FCA confirms price cap rules for payday lenders

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FCA confirms price cap rules for payday lenders

The Financial Conduct Authority (FCA) have put into place rules which will ensure that people using payday lenders or provide of high-cost short-term loan will not have to pay back any more than double the amount of the amount which was originally borrowed.

The FCA’s chief executive officer, Martin Wheatley said:

‘I am confident that the new rules strike the right balance for firms and consumers. If the price cap was any lower, then we risk not having a viable market, any higher and there would not be adequate protection for borrowers.

‘For people who struggle to repay, we believe the new rules will put an end to spiralling payday debts. For most of the borrowers who do pay back their loans on time, the cap on fees and charges represents substantial protections.’

The proposals for a payday loan price cap were published by the FCA.

The following price structure cap will not be modified, these are:

  1. Total cost cap of 100% – Borrowers can never pay back more in fees and interest than the amount borrowed.
  1. Initial cost cap of 0.8% per day – interest and fees must not exceed 0.8% per day of the amount borrowed on all high-cost short-term credit loans,
  1. Fixed default fees capped at £15 – This means if a borrower cannot repay their loan on time then a charge of no more than £15 can be applied. Interest on unpaid balances and default charges must not exceed the initial rate. 

Today, a borrower will never have to pay back more than double the initial loan amount. As an example, anyone borrowing £100 over 30 days will never have to repay more than £24 in fees and charges for each £100 borrowed.

Price cap consultation, further analysis

Many professional bodies, consumer groups, academics and various stakeholders were consulted by the FCA on the proposed price cap and they estimated that around 10 to 11% of borrowers who had relied on short borrowing would be affected as they would no longer have access to credit of this type.

FCA actions resulted in a significant drop within the initial 5 months of the consumer credit regulation and the number of short term loans fell by almost 35%. Since then the FCA have conducted further studies after having access to more data they determined that 7% of current borrowers would be affected due to payday loan business exiting the marker.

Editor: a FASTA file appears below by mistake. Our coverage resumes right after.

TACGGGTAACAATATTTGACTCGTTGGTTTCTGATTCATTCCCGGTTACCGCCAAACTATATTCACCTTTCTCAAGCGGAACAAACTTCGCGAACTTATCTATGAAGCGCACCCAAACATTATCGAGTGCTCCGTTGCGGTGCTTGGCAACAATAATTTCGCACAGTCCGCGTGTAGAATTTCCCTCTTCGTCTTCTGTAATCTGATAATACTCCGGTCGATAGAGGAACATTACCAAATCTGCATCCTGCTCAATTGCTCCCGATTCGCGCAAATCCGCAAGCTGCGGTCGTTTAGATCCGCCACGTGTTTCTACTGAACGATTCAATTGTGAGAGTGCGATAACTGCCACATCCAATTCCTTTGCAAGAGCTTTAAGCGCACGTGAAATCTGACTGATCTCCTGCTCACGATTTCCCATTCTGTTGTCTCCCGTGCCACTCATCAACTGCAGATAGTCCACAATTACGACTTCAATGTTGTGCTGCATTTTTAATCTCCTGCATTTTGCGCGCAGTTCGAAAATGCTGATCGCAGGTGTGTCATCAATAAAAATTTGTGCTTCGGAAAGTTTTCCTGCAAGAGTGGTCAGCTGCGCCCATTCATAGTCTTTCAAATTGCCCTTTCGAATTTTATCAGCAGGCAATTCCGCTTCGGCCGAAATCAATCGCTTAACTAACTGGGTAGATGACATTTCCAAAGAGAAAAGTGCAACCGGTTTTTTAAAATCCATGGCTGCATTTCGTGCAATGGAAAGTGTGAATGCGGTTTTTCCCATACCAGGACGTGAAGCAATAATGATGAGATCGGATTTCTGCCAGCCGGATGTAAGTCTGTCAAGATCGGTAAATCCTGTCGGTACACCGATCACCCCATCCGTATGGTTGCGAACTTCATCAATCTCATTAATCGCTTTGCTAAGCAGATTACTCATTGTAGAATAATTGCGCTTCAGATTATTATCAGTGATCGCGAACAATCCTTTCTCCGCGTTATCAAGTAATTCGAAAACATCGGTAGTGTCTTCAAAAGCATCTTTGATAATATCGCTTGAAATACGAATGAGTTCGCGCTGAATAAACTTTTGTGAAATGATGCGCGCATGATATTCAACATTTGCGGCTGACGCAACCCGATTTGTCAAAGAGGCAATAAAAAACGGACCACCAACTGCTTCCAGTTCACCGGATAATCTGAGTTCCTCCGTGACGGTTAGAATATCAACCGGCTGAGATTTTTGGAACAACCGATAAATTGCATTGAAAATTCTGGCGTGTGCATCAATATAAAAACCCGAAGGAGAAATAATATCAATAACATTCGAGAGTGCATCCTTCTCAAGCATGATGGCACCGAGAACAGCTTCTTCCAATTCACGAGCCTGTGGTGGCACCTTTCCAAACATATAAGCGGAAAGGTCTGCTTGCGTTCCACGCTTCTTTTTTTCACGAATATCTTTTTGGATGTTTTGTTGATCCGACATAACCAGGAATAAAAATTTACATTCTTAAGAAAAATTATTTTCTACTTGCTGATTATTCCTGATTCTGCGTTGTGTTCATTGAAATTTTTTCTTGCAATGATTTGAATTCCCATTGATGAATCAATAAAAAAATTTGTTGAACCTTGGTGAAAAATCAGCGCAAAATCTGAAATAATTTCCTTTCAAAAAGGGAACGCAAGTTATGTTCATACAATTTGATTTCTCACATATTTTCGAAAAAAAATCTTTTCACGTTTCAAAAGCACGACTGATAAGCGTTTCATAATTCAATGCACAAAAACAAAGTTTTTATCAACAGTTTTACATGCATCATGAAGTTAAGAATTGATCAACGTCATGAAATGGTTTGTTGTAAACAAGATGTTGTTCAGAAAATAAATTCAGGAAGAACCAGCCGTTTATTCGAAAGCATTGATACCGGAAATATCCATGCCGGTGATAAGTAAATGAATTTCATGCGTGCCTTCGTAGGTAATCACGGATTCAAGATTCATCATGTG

The 7% equates to around 70,000 people. These people would have been the ones worse affected had they been granted a loan in the first instance under the old system, this is one example where the price cap will protect the most vulnerable in our society.

Initial cost cap

  • The initial cost cap is set to 0.8% of the outstanding principal for each day, and on all interest plus fees that are charged for the life of the loan and when refinancing. 
  • Lenders are able to structure their charges under this cap however they please, they could charge for example some of the fees upfront and the remaining as roll over fees.

Default cap

  • The default cap charges will be set to no more than £15. 
  • Interest can continue to be charged but at no higher rate than the initial cost cap (calculated per day on the outstanding principal and fixed default charges).

Total cost cap

  • A borrower will never pay back more than double of the initial borrowed amount, this includes all fees, charges and interest.

Repeat borrowing

  • When the borrower takes out an additional loan the price cap will apply to the new loan as a separate agreement, and so to repeat borrowing in the same way as for a first loan.

Debt management agencies are regulated by The Financial Conduct Authority

Many people in the U.K struggle with debts and many do not know how to start to repay them speaking to a debt advisor is one of the best things you will do along with taking action yourself by speaking directly with your creditors.

https://www.nationaldebtline.org/ and https://www.moneyadviceservice.org.uk

You should always seek professional advice when handling debt problems. Cashute are not licensed debt advisers and any information contained in this article should not be taken as legal advice. It is your Responsibility to seek out correct legal advice

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Warning: Late repayment can cause you serious money problems. For help, go to moneyadviceservice.org.uk